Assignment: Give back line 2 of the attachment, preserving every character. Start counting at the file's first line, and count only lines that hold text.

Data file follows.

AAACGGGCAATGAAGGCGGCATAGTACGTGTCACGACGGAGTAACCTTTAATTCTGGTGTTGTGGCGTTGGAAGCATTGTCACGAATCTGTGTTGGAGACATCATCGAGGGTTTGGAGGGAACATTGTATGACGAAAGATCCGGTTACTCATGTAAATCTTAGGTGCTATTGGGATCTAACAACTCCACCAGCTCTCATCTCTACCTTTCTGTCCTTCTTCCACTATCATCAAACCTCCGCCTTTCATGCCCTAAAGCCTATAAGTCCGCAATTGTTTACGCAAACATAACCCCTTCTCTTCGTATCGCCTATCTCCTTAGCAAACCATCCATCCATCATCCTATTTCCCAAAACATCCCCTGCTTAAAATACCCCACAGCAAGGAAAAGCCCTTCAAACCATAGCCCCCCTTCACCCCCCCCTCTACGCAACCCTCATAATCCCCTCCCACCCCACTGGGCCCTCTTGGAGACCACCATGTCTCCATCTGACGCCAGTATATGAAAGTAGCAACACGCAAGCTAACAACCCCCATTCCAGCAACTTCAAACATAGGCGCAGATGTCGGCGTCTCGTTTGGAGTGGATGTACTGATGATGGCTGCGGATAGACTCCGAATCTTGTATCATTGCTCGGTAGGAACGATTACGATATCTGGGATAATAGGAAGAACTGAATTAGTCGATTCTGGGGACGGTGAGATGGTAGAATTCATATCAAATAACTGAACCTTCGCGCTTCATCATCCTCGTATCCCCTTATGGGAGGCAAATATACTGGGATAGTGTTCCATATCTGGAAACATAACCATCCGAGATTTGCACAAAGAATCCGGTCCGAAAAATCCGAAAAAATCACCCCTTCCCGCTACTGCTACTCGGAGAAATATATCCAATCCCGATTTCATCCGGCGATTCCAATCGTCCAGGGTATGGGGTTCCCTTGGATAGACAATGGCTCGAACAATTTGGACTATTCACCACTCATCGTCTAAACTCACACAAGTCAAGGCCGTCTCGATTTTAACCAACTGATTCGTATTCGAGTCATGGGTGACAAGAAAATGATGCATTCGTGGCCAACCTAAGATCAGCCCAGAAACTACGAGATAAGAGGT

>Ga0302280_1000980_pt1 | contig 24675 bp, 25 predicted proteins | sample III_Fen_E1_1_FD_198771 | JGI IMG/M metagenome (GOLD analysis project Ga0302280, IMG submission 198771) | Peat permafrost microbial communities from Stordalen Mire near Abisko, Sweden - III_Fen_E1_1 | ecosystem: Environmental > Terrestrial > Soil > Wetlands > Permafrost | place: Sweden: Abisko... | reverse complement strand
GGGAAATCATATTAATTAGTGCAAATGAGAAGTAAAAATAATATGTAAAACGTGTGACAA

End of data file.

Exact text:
>Ga0302280_1000980_pt1 | contig 24675 bp, 25 predicted proteins | sample III_Fen_E1_1_FD_198771 | JGI IMG/M metagenome (GOLD analysis project Ga0302280, IMG submission 198771) | Peat permafrost microbial communities from Stordalen Mire near Abisko, Sweden - III_Fen_E1_1 | ecosystem: Environmental > Terrestrial > Soil > Wetlands > Permafrost | place: Sweden: Abisko... | reverse complement strand